What is myocarditis and how is it connected to covid-19 vaccines?
The CDC is currently investigating a link between the Pfizer/BioNTech and Moderna vaccinations and increased cases of heart inflammation in certain groups.
The US’ vaccine rollout continues with over 140 million Americans having now received both doses of covid-19 vaccinations. However there are reports that link the mRNA shots to greater instances of myocarditis in certain demographic groups.
The Centers for Disease Control and Prevention (CDC) have confirmed that young men who have received both doses of an mRNA vaccine are experiencing higher-than-expected cases of the heart inflammation.
The US Vaccine Adverse Event Reporting System (VAERS) keep a track on all potential side effects related to vaccinations and have found that half of those reporting myocarditis are aged between 12 and 24. That group accounts for just 9% of doses administered so far.
What is myocarditis?
Myocarditis is an inflammation of the heart muscle which can affect your heart muscle and the organ’s electrical system. This can, in more extreme cases, reduce the heart’s ability to pump blood and can cause abnormal heart rhythms, also known as arrhythmias.
The cause of myocarditis is often a viral infection, but it can also stem from a reaction to a pharmaceutical or just a general inflammatory condition. In the most severe cases, the heart is prevented from pumping blood around the body and can lead to blot clots.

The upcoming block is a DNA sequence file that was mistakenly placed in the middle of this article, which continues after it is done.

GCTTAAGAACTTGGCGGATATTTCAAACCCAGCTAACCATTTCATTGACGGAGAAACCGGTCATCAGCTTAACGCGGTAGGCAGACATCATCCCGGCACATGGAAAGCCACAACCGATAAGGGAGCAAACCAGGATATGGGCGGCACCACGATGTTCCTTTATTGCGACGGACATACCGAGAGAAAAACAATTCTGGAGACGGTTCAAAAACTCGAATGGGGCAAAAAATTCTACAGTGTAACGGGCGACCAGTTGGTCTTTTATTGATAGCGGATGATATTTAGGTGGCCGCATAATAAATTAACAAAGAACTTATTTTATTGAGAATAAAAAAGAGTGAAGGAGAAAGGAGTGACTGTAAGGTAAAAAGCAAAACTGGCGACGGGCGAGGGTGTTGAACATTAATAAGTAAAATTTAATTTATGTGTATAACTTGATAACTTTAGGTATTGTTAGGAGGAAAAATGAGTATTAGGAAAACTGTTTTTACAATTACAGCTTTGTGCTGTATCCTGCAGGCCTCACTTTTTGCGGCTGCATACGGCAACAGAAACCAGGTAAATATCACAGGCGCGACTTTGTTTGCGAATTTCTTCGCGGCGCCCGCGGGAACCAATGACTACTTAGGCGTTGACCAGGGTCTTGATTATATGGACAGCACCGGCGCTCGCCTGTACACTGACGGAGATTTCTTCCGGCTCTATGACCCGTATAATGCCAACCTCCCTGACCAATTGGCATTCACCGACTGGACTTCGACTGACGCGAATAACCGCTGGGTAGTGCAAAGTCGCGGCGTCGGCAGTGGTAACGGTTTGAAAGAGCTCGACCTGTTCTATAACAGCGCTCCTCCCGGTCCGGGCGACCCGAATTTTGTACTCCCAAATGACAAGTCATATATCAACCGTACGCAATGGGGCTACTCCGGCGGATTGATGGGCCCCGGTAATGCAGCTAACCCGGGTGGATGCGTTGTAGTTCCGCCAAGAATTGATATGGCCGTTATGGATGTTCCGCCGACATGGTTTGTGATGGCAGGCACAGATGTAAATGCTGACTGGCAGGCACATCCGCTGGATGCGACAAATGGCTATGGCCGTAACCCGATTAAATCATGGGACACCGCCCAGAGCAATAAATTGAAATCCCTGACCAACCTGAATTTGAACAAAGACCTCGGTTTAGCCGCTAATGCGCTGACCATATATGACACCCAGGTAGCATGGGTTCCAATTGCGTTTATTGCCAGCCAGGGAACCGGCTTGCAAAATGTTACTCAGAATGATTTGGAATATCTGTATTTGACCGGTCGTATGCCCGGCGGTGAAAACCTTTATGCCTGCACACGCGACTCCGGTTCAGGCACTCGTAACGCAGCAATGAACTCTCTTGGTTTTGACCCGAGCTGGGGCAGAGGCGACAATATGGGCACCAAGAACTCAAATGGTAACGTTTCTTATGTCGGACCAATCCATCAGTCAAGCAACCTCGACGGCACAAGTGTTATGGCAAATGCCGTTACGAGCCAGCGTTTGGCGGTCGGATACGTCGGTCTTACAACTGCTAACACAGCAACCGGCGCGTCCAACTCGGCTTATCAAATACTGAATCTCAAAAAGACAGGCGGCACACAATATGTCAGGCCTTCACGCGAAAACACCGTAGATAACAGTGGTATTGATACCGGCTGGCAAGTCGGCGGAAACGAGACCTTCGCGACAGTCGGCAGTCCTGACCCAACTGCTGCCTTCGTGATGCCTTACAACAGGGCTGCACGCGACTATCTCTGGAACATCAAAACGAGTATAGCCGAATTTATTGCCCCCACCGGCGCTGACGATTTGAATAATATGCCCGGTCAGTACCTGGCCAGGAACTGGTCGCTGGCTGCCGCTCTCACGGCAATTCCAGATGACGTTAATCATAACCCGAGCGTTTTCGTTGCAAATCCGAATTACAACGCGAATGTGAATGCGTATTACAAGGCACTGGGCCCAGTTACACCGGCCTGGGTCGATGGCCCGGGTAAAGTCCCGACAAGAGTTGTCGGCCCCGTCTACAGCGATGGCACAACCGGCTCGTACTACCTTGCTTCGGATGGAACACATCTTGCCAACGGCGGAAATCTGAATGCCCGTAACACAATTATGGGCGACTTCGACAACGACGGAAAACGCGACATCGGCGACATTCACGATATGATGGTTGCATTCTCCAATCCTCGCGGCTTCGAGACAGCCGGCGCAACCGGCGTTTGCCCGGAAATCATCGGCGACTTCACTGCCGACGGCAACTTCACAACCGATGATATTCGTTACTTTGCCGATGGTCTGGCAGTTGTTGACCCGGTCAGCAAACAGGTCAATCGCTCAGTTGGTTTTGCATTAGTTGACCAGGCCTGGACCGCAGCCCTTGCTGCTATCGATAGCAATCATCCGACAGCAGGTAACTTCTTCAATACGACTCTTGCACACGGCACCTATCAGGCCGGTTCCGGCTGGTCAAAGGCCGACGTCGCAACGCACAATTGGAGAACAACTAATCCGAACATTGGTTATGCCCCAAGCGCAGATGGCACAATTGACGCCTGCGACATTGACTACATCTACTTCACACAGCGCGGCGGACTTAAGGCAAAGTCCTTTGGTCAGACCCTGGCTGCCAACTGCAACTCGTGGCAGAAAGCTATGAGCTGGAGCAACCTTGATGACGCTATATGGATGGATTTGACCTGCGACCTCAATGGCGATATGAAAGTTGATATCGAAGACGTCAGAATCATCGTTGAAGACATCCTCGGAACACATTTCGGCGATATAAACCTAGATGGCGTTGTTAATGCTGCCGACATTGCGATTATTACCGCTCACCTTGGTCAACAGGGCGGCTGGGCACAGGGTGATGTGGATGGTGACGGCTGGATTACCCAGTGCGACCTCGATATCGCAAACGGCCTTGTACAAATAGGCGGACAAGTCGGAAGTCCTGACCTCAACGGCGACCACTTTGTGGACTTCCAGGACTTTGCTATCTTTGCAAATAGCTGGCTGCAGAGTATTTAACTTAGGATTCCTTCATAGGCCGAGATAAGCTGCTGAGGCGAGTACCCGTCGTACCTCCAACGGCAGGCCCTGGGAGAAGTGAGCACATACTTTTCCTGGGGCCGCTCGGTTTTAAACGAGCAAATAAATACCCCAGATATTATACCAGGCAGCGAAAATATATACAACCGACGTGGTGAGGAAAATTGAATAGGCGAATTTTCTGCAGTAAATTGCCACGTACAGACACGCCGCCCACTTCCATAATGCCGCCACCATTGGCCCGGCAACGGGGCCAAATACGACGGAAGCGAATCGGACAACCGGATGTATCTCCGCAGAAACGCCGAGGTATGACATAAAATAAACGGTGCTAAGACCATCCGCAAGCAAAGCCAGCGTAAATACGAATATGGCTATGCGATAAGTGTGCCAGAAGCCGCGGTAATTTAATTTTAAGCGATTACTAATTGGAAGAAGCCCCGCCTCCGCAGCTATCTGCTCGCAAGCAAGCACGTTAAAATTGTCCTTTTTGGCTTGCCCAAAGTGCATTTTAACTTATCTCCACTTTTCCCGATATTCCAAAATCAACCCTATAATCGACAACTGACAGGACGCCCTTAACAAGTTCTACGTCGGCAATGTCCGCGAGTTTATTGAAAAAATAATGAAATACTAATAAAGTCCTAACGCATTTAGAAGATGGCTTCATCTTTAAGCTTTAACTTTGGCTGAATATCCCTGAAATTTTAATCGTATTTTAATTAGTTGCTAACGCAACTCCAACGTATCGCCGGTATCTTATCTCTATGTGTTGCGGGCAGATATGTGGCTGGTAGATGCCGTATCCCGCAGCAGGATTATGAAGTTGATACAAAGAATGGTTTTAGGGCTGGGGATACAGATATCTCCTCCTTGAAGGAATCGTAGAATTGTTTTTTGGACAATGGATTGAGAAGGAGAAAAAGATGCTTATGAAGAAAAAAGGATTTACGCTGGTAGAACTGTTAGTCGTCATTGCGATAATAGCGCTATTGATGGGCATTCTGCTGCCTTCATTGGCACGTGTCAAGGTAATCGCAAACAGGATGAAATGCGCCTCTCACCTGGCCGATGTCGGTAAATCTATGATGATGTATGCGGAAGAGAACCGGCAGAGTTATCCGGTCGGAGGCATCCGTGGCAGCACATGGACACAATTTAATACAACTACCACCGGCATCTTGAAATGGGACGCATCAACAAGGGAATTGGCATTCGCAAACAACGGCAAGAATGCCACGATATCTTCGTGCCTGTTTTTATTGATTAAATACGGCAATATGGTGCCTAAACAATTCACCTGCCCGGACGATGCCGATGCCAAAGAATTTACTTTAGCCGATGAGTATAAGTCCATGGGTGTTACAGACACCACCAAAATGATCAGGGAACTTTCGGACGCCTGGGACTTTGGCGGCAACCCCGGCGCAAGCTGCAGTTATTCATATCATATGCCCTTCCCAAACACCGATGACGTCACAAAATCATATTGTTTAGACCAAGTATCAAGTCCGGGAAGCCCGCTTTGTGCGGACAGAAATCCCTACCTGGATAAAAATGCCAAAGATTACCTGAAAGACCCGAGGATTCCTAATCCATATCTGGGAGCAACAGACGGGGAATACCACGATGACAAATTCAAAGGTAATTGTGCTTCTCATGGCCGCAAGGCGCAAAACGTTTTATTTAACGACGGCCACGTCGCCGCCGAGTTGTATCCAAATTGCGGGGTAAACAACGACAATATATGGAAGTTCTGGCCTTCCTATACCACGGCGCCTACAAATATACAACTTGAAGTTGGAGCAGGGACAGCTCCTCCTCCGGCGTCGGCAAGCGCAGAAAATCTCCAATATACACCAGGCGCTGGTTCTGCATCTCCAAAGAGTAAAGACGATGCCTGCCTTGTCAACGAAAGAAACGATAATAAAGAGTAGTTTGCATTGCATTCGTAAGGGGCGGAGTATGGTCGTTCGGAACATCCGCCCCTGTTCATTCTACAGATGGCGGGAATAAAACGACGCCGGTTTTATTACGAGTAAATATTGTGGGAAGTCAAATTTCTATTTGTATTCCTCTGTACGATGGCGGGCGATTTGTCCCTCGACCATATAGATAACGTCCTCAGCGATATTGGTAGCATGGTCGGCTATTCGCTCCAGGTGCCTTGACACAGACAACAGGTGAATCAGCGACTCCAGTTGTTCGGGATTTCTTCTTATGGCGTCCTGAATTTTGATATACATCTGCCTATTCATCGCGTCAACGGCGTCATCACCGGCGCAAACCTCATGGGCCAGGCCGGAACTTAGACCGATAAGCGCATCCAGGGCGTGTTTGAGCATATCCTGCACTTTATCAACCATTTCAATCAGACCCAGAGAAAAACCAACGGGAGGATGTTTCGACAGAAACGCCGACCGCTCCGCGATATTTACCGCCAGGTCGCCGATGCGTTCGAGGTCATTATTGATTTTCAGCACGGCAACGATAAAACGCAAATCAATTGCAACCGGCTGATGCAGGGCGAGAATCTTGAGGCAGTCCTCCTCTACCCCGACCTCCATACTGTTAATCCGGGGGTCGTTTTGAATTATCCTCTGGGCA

The CDC advise that everyone aged 12 and over should still get the covid-19 vaccine if possible and point out that covid-19 represents a far greater risk with more common severe complications. However they do suggest that vaccine recipients be on the lookout for the following symptoms which could suggest a negative reaction:
CDC to host emergency meeting to discuss myocarditis link
VAERS has so far recorded 226 cases of myocarditis and pericarditis (a related heart inflammation) in 141 million fully vaccinated Americans. Instances of either condition are still extremely rare, but the apparent increase in cases amongst certain age groups have spurred the CDC into further action.
An advisory panel for the CDC is set to meet next week to discuss the potential link between myocarditis and mRNA vaccines. Dr Tom Shimabukuro, deputy director of the CDC's Immunization Safety Office, said that the evidence suggests that there is clearly “an imbalance there,” but stopped short of suggested that there was a causal link.
The Israeli health ministry is also investigating cases of heart inflammation and has confirmed that they will continue to research the link.